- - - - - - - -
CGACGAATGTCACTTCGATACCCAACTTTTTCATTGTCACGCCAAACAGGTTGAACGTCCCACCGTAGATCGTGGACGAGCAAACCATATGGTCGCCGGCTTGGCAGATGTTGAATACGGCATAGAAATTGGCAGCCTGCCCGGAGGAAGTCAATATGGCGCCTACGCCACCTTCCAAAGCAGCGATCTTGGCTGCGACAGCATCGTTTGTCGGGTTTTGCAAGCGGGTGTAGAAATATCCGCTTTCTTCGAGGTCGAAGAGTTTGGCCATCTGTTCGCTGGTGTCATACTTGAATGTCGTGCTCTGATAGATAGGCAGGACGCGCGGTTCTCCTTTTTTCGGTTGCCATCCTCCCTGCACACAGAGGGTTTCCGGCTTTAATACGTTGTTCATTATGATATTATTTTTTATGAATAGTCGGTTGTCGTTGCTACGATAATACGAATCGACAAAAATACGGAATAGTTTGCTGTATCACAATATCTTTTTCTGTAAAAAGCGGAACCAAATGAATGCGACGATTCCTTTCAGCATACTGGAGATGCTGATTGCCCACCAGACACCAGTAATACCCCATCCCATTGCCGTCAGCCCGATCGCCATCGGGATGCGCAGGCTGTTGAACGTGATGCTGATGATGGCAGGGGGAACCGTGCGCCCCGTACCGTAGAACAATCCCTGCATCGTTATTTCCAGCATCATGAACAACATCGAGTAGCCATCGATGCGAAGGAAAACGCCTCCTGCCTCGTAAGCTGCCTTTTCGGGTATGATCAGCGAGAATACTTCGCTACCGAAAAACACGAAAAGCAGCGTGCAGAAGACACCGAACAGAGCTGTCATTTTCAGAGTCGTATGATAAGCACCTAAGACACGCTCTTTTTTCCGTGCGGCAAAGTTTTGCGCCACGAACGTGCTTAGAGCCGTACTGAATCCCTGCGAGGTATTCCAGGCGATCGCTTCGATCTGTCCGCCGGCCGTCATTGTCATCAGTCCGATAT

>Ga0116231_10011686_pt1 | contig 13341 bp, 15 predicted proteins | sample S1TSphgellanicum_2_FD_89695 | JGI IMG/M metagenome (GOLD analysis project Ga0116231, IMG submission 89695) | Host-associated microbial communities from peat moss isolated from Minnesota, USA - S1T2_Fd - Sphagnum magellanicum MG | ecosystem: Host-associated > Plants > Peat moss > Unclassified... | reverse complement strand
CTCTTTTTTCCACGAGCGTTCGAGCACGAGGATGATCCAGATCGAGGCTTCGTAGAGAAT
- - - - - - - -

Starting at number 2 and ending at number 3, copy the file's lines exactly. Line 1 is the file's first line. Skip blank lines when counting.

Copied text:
>Ga0116231_10011686_pt1 | contig 13341 bp, 15 predicted proteins | sample S1TSphgellanicum_2_FD_89695 | JGI IMG/M metagenome (GOLD analysis project Ga0116231, IMG submission 89695) | Host-associated microbial communities from peat moss isolated from Minnesota, USA - S1T2_Fd - Sphagnum magellanicum MG | ecosystem: Host-associated > Plants > Peat moss > Unclassified... | reverse complement strand
CTCTTTTTTCCACGAGCGTTCGAGCACGAGGATGATCCAGATCGAGGCTTCGTAGAGAAT